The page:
The name of Tom was well known to his contemporaries both as the author of the opera Mignon, which has endured more than 30 performances over the last 1000 years of his life, and as the keeper of the traditions of the Paris Conservatory, who wished to remain a man of the past during his lifetime.
Charles Louis Ambroise Thomas was born on August 5, 1811 in the provincial Metz, into a musical family. His father, a modest music teacher, began to teach him to play the piano and violin very early, so that at the age of nine the boy was already considered an excellent performer on these instruments. After the death of his father, the family moved to the capital, and at the age of seventeen Thomas entered the Paris Conservatory, where he studied piano and composition with J. F. Lesueur. Tom’s successes were so great that he regularly won prizes: in 1829 – in piano, in the next – in harmony, and, finally, in 1832 – the highest award in composition, the Grand Prize of Rome, which gave the right to a three-year stay in Italy. . Here Thomas studied modern Italian opera and at the same time, under the influence of the famous artist Ingres, fell in love with the music of Mozart and Beethoven.
Returning to Paris in 1836, the composer performed the first comic opera a year later, then wrote eight more in a row. This genre has become the main one in the work of Tom. Success was brought by the unpretentious one-act opera Cadi (1849), a parody of Rossini’s The Italian Girl in Algiers, close to an operetta, which later delighted Bizet with wit, unfading youth and skill. It was followed by A Midsummer Night’s Dream with Queen Elizabeth, Shakespeare and characters from his other plays, but not at all from the comedy that gave the opera its name. In 1851, Thomas was elected a member of the French Academy and became a professor at the Paris Conservatory (among his students – Massenet).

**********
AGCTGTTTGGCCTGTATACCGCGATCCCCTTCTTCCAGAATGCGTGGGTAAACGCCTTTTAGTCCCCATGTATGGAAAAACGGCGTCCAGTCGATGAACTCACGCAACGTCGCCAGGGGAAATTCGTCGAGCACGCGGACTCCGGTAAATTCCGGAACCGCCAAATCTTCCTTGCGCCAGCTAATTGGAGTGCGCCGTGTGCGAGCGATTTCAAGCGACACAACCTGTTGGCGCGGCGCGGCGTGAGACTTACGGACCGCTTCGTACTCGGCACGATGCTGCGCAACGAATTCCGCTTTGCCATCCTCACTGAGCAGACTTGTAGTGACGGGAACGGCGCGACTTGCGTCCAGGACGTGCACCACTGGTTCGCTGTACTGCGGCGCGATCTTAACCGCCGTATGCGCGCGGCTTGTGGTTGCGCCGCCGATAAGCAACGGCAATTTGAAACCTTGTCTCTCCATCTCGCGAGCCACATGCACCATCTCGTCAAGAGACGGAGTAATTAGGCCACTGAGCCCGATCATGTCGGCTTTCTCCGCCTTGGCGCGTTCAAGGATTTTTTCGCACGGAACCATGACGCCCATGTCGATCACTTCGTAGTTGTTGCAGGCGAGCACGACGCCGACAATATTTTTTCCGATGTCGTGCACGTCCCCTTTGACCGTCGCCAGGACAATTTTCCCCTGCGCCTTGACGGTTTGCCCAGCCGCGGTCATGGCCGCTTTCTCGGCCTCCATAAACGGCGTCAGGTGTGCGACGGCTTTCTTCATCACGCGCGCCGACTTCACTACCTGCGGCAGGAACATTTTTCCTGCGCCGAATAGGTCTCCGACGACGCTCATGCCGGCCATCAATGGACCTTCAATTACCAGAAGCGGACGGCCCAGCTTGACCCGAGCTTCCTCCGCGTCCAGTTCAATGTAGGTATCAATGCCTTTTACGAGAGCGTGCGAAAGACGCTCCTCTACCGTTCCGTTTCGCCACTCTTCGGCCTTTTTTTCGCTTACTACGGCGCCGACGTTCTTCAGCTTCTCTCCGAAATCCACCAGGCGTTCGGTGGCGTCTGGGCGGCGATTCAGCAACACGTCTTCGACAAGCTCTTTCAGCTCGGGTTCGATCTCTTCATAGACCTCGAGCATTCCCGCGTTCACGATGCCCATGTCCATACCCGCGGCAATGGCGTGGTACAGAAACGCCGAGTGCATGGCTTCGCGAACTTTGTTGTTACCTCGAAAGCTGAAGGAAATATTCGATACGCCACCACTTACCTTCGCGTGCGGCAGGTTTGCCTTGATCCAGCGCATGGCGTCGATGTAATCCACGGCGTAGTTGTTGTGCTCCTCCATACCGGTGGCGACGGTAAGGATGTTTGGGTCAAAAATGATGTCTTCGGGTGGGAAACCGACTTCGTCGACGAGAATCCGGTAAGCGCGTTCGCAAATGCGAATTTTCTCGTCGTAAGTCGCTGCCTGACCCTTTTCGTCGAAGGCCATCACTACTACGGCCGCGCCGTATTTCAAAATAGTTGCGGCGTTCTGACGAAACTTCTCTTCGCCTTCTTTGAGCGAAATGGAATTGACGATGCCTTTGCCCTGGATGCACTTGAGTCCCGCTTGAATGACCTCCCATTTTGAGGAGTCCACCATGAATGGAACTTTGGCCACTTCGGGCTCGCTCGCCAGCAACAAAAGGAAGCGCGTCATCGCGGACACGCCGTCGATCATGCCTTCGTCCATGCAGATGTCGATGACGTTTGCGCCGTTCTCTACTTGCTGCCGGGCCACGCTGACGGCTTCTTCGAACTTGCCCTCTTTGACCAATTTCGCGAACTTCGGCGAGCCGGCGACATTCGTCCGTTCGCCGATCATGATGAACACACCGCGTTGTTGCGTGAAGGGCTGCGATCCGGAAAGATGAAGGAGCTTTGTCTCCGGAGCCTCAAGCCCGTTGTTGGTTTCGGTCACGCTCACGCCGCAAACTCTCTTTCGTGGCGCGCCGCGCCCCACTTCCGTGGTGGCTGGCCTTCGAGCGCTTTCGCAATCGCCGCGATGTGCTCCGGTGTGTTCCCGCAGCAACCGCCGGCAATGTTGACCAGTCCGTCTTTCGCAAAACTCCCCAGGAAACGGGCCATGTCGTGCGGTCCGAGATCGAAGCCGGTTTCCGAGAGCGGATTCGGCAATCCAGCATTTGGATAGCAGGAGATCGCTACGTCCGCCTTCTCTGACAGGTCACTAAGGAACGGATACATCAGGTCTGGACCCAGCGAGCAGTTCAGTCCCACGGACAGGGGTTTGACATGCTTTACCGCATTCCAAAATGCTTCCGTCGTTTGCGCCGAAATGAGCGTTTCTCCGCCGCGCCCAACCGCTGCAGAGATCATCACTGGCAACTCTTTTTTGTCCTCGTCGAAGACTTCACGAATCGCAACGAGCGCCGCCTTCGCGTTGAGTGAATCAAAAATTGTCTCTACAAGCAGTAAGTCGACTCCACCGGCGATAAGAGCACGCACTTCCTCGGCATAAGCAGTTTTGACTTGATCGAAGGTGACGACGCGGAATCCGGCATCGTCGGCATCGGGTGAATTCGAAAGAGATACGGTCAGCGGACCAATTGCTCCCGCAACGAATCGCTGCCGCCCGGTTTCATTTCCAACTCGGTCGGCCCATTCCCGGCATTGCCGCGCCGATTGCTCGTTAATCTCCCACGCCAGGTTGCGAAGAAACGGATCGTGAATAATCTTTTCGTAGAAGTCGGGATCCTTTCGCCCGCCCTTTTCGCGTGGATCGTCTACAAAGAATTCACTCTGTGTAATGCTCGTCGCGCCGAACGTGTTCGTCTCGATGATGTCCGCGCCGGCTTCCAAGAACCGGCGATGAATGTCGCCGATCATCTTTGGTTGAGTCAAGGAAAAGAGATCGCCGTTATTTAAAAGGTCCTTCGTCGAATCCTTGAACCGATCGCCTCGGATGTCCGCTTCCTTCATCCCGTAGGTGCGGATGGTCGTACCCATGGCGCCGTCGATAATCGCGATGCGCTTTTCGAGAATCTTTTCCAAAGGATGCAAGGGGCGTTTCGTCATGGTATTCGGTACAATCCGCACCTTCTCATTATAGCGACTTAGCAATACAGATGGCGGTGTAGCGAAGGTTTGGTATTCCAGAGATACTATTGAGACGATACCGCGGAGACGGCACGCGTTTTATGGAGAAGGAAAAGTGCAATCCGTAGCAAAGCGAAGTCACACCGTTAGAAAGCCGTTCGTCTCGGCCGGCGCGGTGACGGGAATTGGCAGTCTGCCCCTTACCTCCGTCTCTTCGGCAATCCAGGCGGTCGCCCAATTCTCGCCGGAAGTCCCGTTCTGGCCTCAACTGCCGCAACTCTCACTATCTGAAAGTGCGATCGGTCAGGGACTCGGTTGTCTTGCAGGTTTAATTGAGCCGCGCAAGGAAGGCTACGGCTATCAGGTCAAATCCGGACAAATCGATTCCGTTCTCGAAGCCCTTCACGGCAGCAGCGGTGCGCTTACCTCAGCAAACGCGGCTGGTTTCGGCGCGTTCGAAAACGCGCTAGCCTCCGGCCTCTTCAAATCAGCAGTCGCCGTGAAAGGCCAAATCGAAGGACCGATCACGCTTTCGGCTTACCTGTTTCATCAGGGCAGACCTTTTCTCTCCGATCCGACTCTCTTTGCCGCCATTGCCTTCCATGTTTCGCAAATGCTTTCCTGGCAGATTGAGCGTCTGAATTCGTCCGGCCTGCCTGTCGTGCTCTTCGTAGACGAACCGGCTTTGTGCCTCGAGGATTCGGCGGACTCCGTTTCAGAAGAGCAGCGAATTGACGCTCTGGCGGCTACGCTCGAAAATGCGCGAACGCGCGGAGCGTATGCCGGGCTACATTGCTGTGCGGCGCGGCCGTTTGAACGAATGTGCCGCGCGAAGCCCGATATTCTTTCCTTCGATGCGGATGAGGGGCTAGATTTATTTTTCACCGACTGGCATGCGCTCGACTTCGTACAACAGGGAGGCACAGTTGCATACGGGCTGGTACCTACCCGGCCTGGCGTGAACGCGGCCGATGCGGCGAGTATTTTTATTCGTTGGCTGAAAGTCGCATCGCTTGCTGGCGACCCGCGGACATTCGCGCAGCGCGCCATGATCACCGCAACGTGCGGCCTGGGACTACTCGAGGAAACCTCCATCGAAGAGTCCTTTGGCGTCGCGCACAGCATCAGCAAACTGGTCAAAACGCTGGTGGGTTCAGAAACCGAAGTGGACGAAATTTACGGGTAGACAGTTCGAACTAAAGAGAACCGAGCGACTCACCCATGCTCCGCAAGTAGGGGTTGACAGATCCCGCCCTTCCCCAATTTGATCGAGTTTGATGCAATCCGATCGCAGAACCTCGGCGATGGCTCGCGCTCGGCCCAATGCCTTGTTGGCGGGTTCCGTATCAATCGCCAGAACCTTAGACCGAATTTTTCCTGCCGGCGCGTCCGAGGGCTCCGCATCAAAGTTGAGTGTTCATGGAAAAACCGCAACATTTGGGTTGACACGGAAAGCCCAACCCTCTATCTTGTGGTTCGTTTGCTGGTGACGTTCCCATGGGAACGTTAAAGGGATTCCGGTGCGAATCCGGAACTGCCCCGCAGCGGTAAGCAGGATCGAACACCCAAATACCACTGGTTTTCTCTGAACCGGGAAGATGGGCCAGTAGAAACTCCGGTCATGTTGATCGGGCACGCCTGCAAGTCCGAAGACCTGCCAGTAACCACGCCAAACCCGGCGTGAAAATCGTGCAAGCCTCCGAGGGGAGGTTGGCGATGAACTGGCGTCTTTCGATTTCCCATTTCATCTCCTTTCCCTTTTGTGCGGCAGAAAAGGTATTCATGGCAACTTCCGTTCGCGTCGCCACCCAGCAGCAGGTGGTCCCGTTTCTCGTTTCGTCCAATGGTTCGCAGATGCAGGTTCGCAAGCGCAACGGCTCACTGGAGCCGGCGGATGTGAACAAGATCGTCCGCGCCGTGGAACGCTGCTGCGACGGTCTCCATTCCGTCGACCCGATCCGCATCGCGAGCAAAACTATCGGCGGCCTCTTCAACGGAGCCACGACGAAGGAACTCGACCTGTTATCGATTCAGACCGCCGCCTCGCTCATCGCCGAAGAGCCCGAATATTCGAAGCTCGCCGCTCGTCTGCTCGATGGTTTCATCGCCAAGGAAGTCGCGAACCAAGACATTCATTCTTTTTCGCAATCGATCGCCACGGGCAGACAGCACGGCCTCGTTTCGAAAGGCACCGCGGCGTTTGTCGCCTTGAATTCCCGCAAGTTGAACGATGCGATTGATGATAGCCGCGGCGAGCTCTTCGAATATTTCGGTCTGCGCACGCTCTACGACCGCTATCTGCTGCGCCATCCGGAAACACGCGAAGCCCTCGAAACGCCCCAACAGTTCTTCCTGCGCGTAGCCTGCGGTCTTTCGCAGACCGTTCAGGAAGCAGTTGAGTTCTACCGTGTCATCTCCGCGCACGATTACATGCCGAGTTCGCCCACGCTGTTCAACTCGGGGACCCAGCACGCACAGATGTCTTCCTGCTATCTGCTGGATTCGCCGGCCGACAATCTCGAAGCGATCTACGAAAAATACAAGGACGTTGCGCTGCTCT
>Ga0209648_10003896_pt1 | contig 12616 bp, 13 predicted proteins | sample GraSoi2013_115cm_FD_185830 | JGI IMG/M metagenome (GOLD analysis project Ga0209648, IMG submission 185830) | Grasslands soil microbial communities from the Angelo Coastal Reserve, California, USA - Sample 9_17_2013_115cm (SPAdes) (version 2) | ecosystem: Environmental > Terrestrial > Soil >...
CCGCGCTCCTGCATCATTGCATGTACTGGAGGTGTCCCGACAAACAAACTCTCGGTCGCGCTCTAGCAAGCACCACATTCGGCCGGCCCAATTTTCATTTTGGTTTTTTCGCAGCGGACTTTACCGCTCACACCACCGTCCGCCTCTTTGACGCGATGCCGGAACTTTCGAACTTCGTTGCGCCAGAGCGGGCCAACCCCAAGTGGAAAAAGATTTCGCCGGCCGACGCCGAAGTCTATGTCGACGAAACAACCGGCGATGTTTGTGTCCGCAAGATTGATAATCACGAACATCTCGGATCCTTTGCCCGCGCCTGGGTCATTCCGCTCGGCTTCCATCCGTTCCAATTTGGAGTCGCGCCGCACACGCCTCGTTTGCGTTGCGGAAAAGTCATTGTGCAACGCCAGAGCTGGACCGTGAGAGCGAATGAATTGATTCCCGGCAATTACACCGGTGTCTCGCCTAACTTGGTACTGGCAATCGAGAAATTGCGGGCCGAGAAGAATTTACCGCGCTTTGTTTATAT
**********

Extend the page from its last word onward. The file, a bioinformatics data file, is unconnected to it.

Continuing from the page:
The heyday of Tom’s work falls on the 1860s. An important role in this was played by the choice of plots and libretists. Following the example of Gounod, he turned to J. Barbier and M. Carré and, following Gounod’s Faust (1859) based on Goethe’s tragedy, wrote his Mignon (1866), based on Goethe’s novel The Years of Wilhelm Meister’s Teaching, and after Gounod’s Romeo and Juliet (1867), Shakespeare’s Hamlet (1868). The last opera was considered the most significant work of Tom, while Mignon remained the most popular for a long time, having withstood 100 performances already in the first season. These operas led to a new rise in Tom’s authority: in 1871 he became director of the Paris Conservatoire. And a year before, the almost 60-year-old composer showed himself a true patriot, joining the army as a volunteer with the start of the Franco-Prussian war. However, the directorship did not leave Tom time for creativity, and after Hamlet he did not write anything for 14 years. In 1882, his last, 20th opera, Francesca da Rimini, based on Dante’s Divine Comedy, appeared. After another seven years of silence, the last work based on Shakespeare was created – the fantastic ballet The Tempest.
Thomas died on February 12, 1896 in Paris.